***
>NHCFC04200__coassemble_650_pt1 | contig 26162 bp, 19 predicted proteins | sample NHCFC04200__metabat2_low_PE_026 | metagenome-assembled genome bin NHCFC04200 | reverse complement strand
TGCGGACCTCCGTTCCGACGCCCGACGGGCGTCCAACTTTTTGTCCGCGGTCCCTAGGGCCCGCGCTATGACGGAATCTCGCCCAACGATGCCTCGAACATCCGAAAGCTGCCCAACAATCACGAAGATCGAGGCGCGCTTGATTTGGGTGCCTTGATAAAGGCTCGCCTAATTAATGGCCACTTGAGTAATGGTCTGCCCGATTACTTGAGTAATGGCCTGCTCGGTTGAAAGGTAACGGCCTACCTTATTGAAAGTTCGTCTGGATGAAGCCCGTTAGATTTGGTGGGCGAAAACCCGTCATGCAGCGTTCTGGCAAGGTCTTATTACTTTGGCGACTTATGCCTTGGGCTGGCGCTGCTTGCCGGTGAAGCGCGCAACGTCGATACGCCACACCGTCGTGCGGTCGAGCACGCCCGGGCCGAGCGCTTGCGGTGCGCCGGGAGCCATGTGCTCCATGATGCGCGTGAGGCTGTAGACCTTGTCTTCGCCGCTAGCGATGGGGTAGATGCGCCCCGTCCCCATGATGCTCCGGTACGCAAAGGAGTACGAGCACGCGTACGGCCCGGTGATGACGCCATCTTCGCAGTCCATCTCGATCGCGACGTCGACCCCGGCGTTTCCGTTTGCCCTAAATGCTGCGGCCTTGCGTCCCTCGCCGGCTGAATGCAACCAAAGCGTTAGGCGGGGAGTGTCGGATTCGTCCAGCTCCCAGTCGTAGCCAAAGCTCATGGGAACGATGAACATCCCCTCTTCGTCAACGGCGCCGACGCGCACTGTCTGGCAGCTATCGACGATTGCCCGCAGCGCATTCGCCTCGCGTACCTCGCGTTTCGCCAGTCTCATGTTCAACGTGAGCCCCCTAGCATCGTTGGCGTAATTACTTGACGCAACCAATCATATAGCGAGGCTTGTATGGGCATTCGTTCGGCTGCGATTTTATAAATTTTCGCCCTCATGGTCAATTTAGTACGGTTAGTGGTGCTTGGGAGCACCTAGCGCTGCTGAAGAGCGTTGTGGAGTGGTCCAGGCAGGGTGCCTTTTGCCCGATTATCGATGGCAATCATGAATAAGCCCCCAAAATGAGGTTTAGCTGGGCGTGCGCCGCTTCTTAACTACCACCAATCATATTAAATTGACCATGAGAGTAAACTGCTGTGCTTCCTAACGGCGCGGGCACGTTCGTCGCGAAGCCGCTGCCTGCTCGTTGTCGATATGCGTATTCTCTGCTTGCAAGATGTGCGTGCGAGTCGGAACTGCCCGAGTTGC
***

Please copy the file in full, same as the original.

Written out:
>NHCFC04200__coassemble_650_pt1 | contig 26162 bp, 19 predicted proteins | sample NHCFC04200__metabat2_low_PE_026 | metagenome-assembled genome bin NHCFC04200 | reverse complement strand
TGCGGACCTCCGTTCCGACGCCCGACGGGCGTCCAACTTTTTGTCCGCGGTCCCTAGGGCCCGCGCTATGACGGAATCTCGCCCAACGATGCCTCGAACATCCGAAAGCTGCCCAACAATCACGAAGATCGAGGCGCGCTTGATTTGGGTGCCTTGATAAAGGCTCGCCTAATTAATGGCCACTTGAGTAATGGTCTGCCCGATTACTTGAGTAATGGCCTGCTCGGTTGAAAGGTAACGGCCTACCTTATTGAAAGTTCGTCTGGATGAAGCCCGTTAGATTTGGTGGGCGAAAACCCGTCATGCAGCGTTCTGGCAAGGTCTTATTACTTTGGCGACTTATGCCTTGGGCTGGCGCTGCTTGCCGGTGAAGCGCGCAACGTCGATACGCCACACCGTCGTGCGGTCGAGCACGCCCGGGCCGAGCGCTTGCGGTGCGCCGGGAGCCATGTGCTCCATGATGCGCGTGAGGCTGTAGACCTTGTCTTCGCCGCTAGCGATGGGGTAGATGCGCCCCGTCCCCATGATGCTCCGGTACGCAAAGGAGTACGAGCACGCGTACGGCCCGGTGATGACGCCATCTTCGCAGTCCATCTCGATCGCGACGTCGACCCCGGCGTTTCCGTTTGCCCTAAATGCTGCGGCCTTGCGTCCCTCGCCGGCTGAATGCAACCAAAGCGTTAGGCGGGGAGTGTCGGATTCGTCCAGCTCCCAGTCGTAGCCAAAGCTCATGGGAACGATGAACATCCCCTCTTCGTCAACGGCGCCGACGCGCACTGTCTGGCAGCTATCGACGATTGCCCGCAGCGCATTCGCCTCGCGTACCTCGCGTTTCGCCAGTCTCATGTTCAACGTGAGCCCCCTAGCATCGTTGGCGTAATTACTTGACGCAACCAATCATATAGCGAGGCTTGTATGGGCATTCGTTCGGCTGCGATTTTATAAATTTTCGCCCTCATGGTCAATTTAGTACGGTTAGTGGTGCTTGGGAGCACCTAGCGCTGCTGAAGAGCGTTGTGGAGTGGTCCAGGCAGGGTGCCTTTTGCCCGATTATCGATGGCAATCATGAATAAGCCCCCAAAATGAGGTTTAGCTGGGCGTGCGCCGCTTCTTAACTACCACCAATCATATTAAATTGACCATGAGAGTAAACTGCTGTGCTTCCTAACGGCGCGGGCACGTTCGTCGCGAAGCCGCTGCCTGCTCGTTGTCGATATGCGTATTCTCTGCTTGCAAGATGTGCGTGCGAGTCGGAACTGCCCGAGTTGC